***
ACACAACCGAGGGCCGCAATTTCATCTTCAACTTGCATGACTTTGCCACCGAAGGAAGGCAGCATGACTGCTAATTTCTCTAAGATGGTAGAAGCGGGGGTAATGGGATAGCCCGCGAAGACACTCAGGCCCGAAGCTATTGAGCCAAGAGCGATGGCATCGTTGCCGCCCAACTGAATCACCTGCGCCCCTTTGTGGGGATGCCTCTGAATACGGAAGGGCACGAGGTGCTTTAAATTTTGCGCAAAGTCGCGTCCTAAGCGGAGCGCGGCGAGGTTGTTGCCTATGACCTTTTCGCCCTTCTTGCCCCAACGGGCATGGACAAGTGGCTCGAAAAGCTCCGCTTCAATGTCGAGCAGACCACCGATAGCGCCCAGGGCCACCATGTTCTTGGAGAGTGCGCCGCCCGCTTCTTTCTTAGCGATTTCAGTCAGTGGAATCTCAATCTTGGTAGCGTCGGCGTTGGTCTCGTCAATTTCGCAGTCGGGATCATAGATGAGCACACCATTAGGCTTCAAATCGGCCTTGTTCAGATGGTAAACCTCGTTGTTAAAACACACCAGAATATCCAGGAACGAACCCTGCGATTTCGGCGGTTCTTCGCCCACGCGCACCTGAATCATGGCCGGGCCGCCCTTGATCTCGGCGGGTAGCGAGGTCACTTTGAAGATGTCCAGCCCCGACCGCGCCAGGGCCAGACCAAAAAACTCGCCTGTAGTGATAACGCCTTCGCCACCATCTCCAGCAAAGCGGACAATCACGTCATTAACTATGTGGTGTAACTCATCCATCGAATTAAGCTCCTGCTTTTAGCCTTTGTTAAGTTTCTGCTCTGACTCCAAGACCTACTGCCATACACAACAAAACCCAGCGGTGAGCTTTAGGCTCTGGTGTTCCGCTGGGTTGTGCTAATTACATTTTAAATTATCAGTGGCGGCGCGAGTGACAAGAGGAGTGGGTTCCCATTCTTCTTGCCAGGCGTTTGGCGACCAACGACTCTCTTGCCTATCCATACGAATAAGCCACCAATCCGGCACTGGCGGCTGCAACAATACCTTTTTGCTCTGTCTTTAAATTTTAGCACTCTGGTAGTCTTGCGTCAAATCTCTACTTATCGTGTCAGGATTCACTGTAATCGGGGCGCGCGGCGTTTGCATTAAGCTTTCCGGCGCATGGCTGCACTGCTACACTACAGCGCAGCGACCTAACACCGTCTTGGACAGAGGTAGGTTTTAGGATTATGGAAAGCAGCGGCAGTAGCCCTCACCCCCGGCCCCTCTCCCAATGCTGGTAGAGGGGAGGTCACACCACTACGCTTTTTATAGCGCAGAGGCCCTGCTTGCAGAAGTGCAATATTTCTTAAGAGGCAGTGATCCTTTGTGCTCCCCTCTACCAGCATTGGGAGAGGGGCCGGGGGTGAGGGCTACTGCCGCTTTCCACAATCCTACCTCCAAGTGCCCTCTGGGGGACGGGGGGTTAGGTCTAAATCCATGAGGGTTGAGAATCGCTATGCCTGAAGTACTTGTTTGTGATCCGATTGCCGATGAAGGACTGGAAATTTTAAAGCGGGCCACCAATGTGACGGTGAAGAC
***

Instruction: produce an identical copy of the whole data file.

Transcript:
ACACAACCGAGGGCCGCAATTTCATCTTCAACTTGCATGACTTTGCCACCGAAGGAAGGCAGCATGACTGCTAATTTCTCTAAGATGGTAGAAGCGGGGGTAATGGGATAGCCCGCGAAGACACTCAGGCCCGAAGCTATTGAGCCAAGAGCGATGGCATCGTTGCCGCCCAACTGAATCACCTGCGCCCCTTTGTGGGGATGCCTCTGAATACGGAAGGGCACGAGGTGCTTTAAATTTTGCGCAAAGTCGCGTCCTAAGCGGAGCGCGGCGAGGTTGTTGCCTATGACCTTTTCGCCCTTCTTGCCCCAACGGGCATGGACAAGTGGCTCGAAAAGCTCCGCTTCAATGTCGAGCAGACCACCGATAGCGCCCAGGGCCACCATGTTCTTGGAGAGTGCGCCGCCCGCTTCTTTCTTAGCGATTTCAGTCAGTGGAATCTCAATCTTGGTAGCGTCGGCGTTGGTCTCGTCAATTTCGCAGTCGGGATCATAGATGAGCACACCATTAGGCTTCAAATCGGCCTTGTTCAGATGGTAAACCTCGTTGTTAAAACACACCAGAATATCCAGGAACGAACCCTGCGATTTCGGCGGTTCTTCGCCCACGCGCACCTGAATCATGGCCGGGCCGCCCTTGATCTCGGCGGGTAGCGAGGTCACTTTGAAGATGTCCAGCCCCGACCGCGCCAGGGCCAGACCAAAAAACTCGCCTGTAGTGATAACGCCTTCGCCACCATCTCCAGCAAAGCGGACAATCACGTCATTAACTATGTGGTGTAACTCATCCATCGAATTAAGCTCCTGCTTTTAGCCTTTGTTAAGTTTCTGCTCTGACTCCAAGACCTACTGCCATACACAACAAAACCCAGCGGTGAGCTTTAGGCTCTGGTGTTCCGCTGGGTTGTGCTAATTACATTTTAAATTATCAGTGGCGGCGCGAGTGACAAGAGGAGTGGGTTCCCATTCTTCTTGCCAGGCGTTTGGCGACCAACGACTCTCTTGCCTATCCATACGAATAAGCCACCAATCCGGCACTGGCGGCTGCAACAATACCTTTTTGCTCTGTCTTTAAATTTTAGCACTCTGGTAGTCTTGCGTCAAATCTCTACTTATCGTGTCAGGATTCACTGTAATCGGGGCGCGCGGCGTTTGCATTAAGCTTTCCGGCGCATGGCTGCACTGCTACACTACAGCGCAGCGACCTAACACCGTCTTGGACAGAGGTAGGTTTTAGGATTATGGAAAGCAGCGGCAGTAGCCCTCACCCCCGGCCCCTCTCCCAATGCTGGTAGAGGGGAGGTCACACCACTACGCTTTTTATAGCGCAGAGGCCCTGCTTGCAGAAGTGCAATATTTCTTAAGAGGCAGTGATCCTTTGTGCTCCCCTCTACCAGCATTGGGAGAGGGGCCGGGGGTGAGGGCTACTGCCGCTTTCCACAATCCTACCTCCAAGTGCCCTCTGGGGGACGGGGGGTTAGGTCTAAATCCATGAGGGTTGAGAATCGCTATGCCTGAAGTACTTGTTTGTGATCCGATTGCCGATGAAGGACTGGAAATTTTAAAGCGGGCCACCAATGTGACGGTGAAGAC